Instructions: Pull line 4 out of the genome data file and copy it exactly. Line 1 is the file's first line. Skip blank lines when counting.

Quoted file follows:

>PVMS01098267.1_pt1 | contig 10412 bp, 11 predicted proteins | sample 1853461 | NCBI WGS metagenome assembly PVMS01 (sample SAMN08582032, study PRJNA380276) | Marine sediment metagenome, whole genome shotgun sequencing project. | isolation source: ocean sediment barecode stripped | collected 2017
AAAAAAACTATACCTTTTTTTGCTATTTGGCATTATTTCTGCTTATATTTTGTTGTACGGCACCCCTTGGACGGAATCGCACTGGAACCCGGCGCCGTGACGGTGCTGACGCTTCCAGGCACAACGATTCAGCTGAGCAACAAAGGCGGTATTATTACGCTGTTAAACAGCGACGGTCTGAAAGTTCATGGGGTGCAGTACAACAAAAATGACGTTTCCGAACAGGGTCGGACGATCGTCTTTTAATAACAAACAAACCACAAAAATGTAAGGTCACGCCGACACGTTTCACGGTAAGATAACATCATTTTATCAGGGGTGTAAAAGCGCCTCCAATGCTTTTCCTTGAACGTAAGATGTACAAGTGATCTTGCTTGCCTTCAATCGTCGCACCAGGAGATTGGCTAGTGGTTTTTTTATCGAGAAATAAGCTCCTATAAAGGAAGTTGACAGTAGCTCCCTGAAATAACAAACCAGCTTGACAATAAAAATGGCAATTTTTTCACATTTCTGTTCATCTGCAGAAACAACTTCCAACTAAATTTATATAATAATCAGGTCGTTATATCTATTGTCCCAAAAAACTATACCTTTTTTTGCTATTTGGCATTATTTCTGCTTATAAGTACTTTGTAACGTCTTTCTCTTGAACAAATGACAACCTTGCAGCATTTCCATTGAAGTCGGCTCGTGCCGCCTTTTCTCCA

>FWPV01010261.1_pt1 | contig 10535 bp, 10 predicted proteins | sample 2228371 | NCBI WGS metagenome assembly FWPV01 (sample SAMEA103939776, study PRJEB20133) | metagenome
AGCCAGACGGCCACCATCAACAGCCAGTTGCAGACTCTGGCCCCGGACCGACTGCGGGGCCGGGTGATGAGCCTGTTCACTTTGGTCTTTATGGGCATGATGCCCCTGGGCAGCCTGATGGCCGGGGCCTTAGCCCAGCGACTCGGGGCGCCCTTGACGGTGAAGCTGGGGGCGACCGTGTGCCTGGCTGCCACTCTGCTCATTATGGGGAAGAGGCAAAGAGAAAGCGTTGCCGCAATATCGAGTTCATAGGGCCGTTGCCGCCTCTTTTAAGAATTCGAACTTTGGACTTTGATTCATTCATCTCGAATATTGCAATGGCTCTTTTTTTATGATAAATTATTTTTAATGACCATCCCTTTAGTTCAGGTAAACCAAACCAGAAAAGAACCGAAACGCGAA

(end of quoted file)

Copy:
AGCCAGACGGCCACCATCAACAGCCAGTTGCAGACTCTGGCCCCGGACCGACTGCGGGGCCGGGTGATGAGCCTGTTCACTTTGGTCTTTATGGGCATGATGCCCCTGGGCAGCCTGATGGCCGGGGCCTTAGCCCAGCGACTCGGGGCGCCCTTGACGGTGAAGCTGGGGGCGACCGTGTGCCTGGCTGCCACTCTGCTCATTATGGGGAAGAGGCAAAGAGAAAGCGTTGCCGCAATATCGAGTTCATAGGGCCGTTGCCGCCTCTTTTAAGAATTCGAACTTTGGACTTTGATTCATTCATCTCGAATATTGCAATGGCTCTTTTTTTATGATAAATTATTTTTAATGACCATCCCTTTAGTTCAGGTAAACCAAACCAGAAAAGAACCGAAACGCGAA